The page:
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  • Sarah Appel (she/her), Eli Stuart (they/them)

"House" Takes on the Cochlear Implant Debate–and Fails Pretty Miserably

Updated: Jan 20, 2022


[ Image Description: Cover Image is of a white man in his 40s with brown hair and a thin beard that has some white/gray hair in a bright yellow short-sleeve short reading "DOC" in black, bold, and all caps text in the middle of the shirt. He has handcuffs on his hands. The name of the show is to the right, reading "HOUSE MD" in all caps.]


Watching season 5/episode 22 of House, I had a similar feeling to the time I watched my neighbor’s pet snake swallow a mouse whole: Absolute disgust, and yet I was unable to look away.

Let’s recap: “A House Divided” centers around a young Deaf wrestler, Seth. After he collapses screaming at a wrestling match, House and the other doctors search for the cause of his distress. All the while, House struggles with a hallucination of a dead doctor. (I’ll be honest: This is the first–and last–full episode of House that I’ve watched, so I don’t really know who anyone is. My credentials? Two cochlear implants. And also 18 seasons of Grey’s Anatomy.)


What should be a simple medical mystery storyline spirals into an anti-Deaf screed that’s as bananas inaccurate as it is shockingly insensitive. It’s one of those classic “hearing people struggling to understand that a lot of Deaf people don’t want cochlear implants” storylines, with bonus condescension, violation, and illegality.


Throughout the episode, the doctors (and eventually, Seth’s mother) make incredibly audist statements. (Audism is discrimination or prejudice against Deaf or hard-of-hearing people.) “Anything I can simulate with a three-dollar pair of earplugs is not a culture,” says one of the doctors. Pretty much the only defense of Deaf culture we get is Olivia Wilde saying, “The patient doesn’t want an implant because he’s comfortable with who he is. It’s admirable,” she simpers unconvincingly. Later, the doctors hover outside Seth’s hospital room as he and his girlfriend (also Deaf, played by Treshelle Edmond, who’s about the only bright spot in the episode) chat about homecoming. House bangs on the glass, but they don’t respond (because they’re Deaf, get it?), so he says, “It’s like the zoo,” which is a fun thing to say about two Deaf teenagers.


So that’s bad, right? But wait, because it gets way, way worse!


While Seth is under anesthesia for a brain biopsy, House makes a spur of the moment decision, telling the surgeon, “Why are you closing? Let’s put in a cochlear implant.” Completely ignoring how immoral (and illegal) this is for a moment, can I just say…that’s not how it works? As a bilateral cochlear implant user, I’ve had this surgery twice, and this guerilla procedure is not even remotely plausible. First, implant surgeons are highly trained subspecialists–random doctors can’t just tack it on a la carte to other procedures. Second, cochlear implants are very specialized devices–they’re not just sitting around in the surgical storage cabinet like extra gauze. Third, this kid is in the throes of a complicated health crisis, and now you’re performing another major surgery without his consent? In real life, these guys would get sued into retirement. (And they would not get reimbursed by insurance.)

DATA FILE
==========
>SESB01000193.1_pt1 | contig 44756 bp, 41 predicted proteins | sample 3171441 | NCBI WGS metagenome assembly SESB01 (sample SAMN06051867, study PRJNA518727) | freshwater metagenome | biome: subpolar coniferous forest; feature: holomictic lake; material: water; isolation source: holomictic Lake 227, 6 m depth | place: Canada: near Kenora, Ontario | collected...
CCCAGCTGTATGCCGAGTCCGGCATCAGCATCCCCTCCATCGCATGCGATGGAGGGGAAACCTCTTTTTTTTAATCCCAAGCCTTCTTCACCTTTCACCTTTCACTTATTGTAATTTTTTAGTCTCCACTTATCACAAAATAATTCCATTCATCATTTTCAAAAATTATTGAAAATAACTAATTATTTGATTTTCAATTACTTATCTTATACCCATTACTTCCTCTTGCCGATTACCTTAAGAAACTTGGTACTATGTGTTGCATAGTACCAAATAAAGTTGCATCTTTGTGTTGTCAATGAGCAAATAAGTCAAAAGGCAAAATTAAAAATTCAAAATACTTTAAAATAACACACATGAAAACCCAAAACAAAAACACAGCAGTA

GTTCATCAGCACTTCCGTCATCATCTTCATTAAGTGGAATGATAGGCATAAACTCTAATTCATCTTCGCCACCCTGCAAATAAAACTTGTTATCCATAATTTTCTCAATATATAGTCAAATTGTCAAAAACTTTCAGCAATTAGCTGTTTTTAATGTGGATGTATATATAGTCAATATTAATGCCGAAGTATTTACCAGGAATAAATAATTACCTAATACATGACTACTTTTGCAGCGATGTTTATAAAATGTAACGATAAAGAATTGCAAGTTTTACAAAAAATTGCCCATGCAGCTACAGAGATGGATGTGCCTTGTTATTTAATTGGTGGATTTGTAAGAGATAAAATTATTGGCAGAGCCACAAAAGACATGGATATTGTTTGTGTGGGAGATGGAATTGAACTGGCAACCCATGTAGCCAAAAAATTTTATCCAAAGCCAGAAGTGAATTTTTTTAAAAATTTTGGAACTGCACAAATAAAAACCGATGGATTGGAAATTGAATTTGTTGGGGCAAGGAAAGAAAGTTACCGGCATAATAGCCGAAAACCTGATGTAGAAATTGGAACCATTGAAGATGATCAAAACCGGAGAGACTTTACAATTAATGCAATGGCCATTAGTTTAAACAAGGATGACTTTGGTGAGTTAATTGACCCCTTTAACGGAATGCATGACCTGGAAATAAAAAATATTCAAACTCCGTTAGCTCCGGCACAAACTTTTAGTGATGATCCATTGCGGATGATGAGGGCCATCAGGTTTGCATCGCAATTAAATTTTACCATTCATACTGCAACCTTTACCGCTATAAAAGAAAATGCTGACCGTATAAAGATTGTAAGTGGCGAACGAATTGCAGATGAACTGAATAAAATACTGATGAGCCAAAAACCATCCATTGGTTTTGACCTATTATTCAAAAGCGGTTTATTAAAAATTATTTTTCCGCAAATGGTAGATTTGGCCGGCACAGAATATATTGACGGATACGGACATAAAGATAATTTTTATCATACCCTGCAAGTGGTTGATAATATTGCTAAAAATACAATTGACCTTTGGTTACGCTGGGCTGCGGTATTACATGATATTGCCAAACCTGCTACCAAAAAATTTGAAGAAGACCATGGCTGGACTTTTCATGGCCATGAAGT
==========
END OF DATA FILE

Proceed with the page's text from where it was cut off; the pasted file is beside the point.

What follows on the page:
(A point of clarification: House is under the influence of a hallucination of a dead doctor at this point, so he’s obviously not totally in his right mind. This hallucination later compels him to cause an allergic reaction in one of the other doctors, so the writers clearly aren’t endorsing the actions he takes in this episode. But the writers do take care to include a scene where he feels remorse over the allergic reaction, but not the spontaneous implant surgery. So we, as viewers, are meant to understand the allergic reaction as a step too far, not the surgery. It’s pretty messed up!)


[Image Description: Two characters are sitting in a bath tub, each holding an entire bottle of wine. On the left is a young white woman with blonde hair and is wearing a doctor's coat. The right has the man descried in the cover image, a white man in his 40s who is wearing a suit jacket and button up shirt. They are toasting one another. The dead doctor mentioned above is the woman in the picture. Dr. House is the man in this picture and the cover image.]



To soothe House’s unbelievably minor pangs of regret over this reckless decision, Dr. Wilson says, “It was nice…You didn’t do it to solve the case. You didn’t do it to save his life. You did it to make his life better. It was a caring act.” (Let the record show that I gave my computer the middle finger during this scene. Performing nonconsensual surgery on a kid because you don’t understand his language or identity is not a “caring act.”) What’s especially galling is that Wilson acts as House’s moral compass in this show (from what I can gather from YouTube clips, at least). The fact that the character we look to to render moral judgment–and the character who acts, at least in some capacity, as a proxy for the viewer–supports House’s actions is infuriating.